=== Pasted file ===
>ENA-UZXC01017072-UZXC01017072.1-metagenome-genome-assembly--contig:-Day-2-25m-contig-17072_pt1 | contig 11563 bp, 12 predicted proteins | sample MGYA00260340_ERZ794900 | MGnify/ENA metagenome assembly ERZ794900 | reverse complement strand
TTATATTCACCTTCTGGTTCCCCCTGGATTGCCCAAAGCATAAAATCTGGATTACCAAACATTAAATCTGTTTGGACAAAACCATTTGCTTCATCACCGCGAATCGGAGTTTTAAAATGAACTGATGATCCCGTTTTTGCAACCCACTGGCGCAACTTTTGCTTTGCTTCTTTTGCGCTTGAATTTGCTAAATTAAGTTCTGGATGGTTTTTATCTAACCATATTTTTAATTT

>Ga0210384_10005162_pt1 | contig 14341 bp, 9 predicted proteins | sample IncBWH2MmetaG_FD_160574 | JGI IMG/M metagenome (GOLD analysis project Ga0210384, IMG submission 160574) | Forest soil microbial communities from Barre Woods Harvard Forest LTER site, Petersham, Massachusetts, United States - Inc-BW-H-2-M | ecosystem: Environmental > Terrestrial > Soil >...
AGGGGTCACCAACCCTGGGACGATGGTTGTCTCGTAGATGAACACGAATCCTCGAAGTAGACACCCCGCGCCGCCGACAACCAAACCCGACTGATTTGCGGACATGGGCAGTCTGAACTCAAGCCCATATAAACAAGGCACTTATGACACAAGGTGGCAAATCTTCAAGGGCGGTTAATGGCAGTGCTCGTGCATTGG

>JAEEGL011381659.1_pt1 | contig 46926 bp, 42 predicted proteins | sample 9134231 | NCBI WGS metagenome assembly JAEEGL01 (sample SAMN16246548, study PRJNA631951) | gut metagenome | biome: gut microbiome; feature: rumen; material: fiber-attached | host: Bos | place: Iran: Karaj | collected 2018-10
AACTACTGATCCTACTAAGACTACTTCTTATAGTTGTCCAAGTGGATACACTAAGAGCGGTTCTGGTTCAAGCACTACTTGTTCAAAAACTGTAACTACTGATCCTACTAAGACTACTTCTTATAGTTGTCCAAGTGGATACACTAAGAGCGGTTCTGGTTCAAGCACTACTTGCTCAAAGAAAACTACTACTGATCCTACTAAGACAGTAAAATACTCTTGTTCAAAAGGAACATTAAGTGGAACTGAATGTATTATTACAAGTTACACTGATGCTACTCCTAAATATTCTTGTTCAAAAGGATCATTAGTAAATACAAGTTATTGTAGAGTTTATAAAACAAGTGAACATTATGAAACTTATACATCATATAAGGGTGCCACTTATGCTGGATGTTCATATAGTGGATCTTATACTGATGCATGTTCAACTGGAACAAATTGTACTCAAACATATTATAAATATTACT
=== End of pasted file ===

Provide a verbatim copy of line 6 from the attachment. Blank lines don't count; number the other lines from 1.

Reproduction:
AACTACTGATCCTACTAAGACTACTTCTTATAGTTGTCCAAGTGGATACACTAAGAGCGGTTCTGGTTCAAGCACTACTTGTTCAAAAACTGTAACTACTGATCCTACTAAGACTACTTCTTATAGTTGTCCAAGTGGATACACTAAGAGCGGTTCTGGTTCAAGCACTACTTGCTCAAAGAAAACTACTACTGATCCTACTAAGACAGTAAAATACTCTTGTTCAAAAGGAACATTAAGTGGAACTGAATGTATTATTACAAGTTACACTGATGCTACTCCTAAATATTCTTGTTCAAAAGGATCATTAGTAAATACAAGTTATTGTAGAGTTTATAAAACAAGTGAACATTATGAAACTTATACATCATATAAGGGTGCCACTTATGCTGGATGTTCATATAGTGGATCTTATACTGATGCATGTTCAACTGGAACAAATTGTACTCAAACATATTATAAATATTACT